"Indeed, a minimum of life, an unchaining from all coarser desires, an independence in the middle of all kinds of outer nuisance; a bit of Cynicism, perhaps a bit of ‘tub’."
Friedrich Nietzsche

26 Nov 2011

Cynicism and Carnival

Parallels between the current 'occupy' movement and carnival are obvious enough, even though, unlike Cynicism and Carnival, they would seem to lack the comedic element that defines these other modes of dissent. Yet Alan Moore, co-creator of the now iconic and smirking mask which originates (albeit unwittingly) from his 1982 series V for Vendetta, says that use of the mask "turns protests into performances", further suggesting that although protest marches are usually thought of as grueling and dismal, they should and could be "tremendously enjoyable". Slavoj Žižek also draws parallels between the 'occupy' movement and carnival when he urges the protesters to fall in love with the hard and patient work of breaking down taboos (the very essence of Cynic askesis) that will oblige the rest of society to think of alternatives to the capitalist structures we take for granted. Apart from providing anonymity for the protesters, Moore's sneering mask provides the perfect mirror to the bankers' own self-satisfied and smug demeanor.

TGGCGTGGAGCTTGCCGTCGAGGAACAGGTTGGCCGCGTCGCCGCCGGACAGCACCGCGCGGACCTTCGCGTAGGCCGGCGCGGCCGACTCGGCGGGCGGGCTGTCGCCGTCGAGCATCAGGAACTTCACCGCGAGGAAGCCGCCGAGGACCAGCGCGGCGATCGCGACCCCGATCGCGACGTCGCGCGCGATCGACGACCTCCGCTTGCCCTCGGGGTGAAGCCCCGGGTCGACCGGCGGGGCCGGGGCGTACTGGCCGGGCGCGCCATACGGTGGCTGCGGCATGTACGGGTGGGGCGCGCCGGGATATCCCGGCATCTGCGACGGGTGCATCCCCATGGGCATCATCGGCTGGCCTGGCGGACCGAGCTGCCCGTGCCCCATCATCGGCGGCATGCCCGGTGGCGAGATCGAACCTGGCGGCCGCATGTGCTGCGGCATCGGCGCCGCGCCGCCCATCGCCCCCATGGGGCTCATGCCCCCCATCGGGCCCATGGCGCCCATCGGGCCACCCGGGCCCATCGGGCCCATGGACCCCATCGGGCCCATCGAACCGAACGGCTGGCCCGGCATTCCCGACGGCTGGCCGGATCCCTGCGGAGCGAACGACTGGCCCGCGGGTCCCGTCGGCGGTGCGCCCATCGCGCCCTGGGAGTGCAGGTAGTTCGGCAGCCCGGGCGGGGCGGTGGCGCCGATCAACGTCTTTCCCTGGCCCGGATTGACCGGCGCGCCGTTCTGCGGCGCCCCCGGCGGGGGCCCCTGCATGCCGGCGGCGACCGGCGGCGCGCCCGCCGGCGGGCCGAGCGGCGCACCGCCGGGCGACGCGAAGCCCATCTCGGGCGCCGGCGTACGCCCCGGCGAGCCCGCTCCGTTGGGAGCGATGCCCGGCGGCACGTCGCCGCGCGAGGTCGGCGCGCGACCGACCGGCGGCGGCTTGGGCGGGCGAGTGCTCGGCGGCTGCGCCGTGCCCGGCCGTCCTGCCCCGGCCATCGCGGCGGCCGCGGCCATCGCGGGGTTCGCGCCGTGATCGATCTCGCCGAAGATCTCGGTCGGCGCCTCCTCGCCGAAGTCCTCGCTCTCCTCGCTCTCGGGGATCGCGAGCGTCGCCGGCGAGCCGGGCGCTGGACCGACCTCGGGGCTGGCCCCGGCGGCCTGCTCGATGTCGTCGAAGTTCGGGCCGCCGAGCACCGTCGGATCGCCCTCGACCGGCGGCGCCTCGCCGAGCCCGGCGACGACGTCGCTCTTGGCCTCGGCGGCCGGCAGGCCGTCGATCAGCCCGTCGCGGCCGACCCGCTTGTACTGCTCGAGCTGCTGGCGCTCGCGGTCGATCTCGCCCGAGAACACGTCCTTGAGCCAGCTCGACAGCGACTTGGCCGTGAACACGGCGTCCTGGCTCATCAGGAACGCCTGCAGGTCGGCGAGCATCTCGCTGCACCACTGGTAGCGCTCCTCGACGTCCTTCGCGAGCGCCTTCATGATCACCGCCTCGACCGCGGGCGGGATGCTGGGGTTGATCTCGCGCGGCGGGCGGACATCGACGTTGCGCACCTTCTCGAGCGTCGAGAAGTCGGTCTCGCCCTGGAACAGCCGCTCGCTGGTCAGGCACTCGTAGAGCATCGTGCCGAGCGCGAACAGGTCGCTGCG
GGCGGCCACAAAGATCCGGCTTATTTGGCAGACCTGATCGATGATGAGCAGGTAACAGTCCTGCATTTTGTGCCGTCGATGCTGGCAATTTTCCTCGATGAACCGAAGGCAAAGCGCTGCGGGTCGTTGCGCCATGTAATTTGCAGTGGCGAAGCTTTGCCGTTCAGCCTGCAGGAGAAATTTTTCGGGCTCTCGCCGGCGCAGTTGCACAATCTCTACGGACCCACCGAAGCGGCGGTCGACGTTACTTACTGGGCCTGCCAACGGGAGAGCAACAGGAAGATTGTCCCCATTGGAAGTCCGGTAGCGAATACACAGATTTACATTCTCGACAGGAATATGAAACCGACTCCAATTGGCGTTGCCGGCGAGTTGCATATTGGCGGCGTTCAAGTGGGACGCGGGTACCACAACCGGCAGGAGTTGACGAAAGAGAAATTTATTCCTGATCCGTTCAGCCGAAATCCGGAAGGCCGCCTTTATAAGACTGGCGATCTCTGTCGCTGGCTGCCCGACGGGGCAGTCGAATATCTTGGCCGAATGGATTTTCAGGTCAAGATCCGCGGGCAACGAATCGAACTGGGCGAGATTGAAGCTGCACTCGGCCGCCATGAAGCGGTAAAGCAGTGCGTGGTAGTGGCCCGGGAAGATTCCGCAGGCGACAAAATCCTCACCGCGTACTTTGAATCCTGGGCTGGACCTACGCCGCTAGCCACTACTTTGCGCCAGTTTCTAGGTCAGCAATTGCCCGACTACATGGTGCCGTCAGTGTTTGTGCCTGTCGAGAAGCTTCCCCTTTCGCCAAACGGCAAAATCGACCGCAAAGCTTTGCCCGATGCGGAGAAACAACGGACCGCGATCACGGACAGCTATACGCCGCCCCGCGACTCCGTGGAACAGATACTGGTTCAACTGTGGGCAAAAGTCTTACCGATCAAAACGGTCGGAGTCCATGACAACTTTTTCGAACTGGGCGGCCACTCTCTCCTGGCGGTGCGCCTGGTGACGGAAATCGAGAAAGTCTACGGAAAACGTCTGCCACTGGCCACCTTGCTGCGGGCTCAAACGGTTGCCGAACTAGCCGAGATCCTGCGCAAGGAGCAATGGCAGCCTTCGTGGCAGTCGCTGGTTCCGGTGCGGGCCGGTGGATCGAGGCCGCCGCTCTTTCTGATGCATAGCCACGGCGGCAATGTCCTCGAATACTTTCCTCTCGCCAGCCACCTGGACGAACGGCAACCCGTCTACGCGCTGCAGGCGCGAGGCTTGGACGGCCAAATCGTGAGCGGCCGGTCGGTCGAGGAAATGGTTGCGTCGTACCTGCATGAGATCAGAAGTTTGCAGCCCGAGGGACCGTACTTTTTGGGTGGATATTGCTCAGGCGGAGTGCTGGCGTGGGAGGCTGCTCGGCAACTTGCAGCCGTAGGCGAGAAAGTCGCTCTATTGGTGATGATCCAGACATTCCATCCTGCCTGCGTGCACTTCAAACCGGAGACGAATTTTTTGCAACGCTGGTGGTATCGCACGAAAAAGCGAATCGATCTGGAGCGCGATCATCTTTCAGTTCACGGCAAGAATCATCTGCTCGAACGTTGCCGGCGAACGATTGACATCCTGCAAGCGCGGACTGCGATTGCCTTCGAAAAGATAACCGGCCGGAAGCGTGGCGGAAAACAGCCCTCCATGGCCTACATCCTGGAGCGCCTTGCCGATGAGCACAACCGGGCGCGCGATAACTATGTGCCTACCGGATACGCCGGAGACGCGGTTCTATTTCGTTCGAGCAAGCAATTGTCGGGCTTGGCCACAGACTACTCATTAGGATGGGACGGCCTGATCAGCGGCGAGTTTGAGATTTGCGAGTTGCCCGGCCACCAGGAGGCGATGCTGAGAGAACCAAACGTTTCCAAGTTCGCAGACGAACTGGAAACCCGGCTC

The Cynics drew heavily on ancient carnival traditions as a model for their philosophy and lifestyle. The main feature of carnival was the reversal of normal positions in societysuch as the fool or clown dominating the proceedingsand a license to indulge in behaviour that would not have been tolerated in other circumstances. In carnival mode, one could mock the king or queen and ridicule and pour profanities on other public figures and deities. Whether it was one’s essential way of life or a way of letting of steam on festive occasions, the outcome of both Cynicism and carnival was to suspended the laws and prohibitions that determine the structure of civilized, mannered society. This had the levelling effect of freeing people from socio-hierarchical positions of rank, age, property, etc., and liberating them (if only temporarily in the case of carnival) from normal restraints and restrictions. Probably predating the development of sophisticated speech, the difficulty posed by the language of carnival in classical or modern discourse is that it cannot be adequately translated into verbal language. The sensuous orgy of carnival would only have received qualified approval by the Cynics. Their own licentiousness was meant not so much to liberate desire as to shock, to deface the currency of peoples’ affectations, not to compensate for it. The upside-down society of carnival was the Cynics’ bread and butter, their everyday life, not some wild interlude away from mundane realityperpetual carnival rather than perpetual revolution was their ambition.

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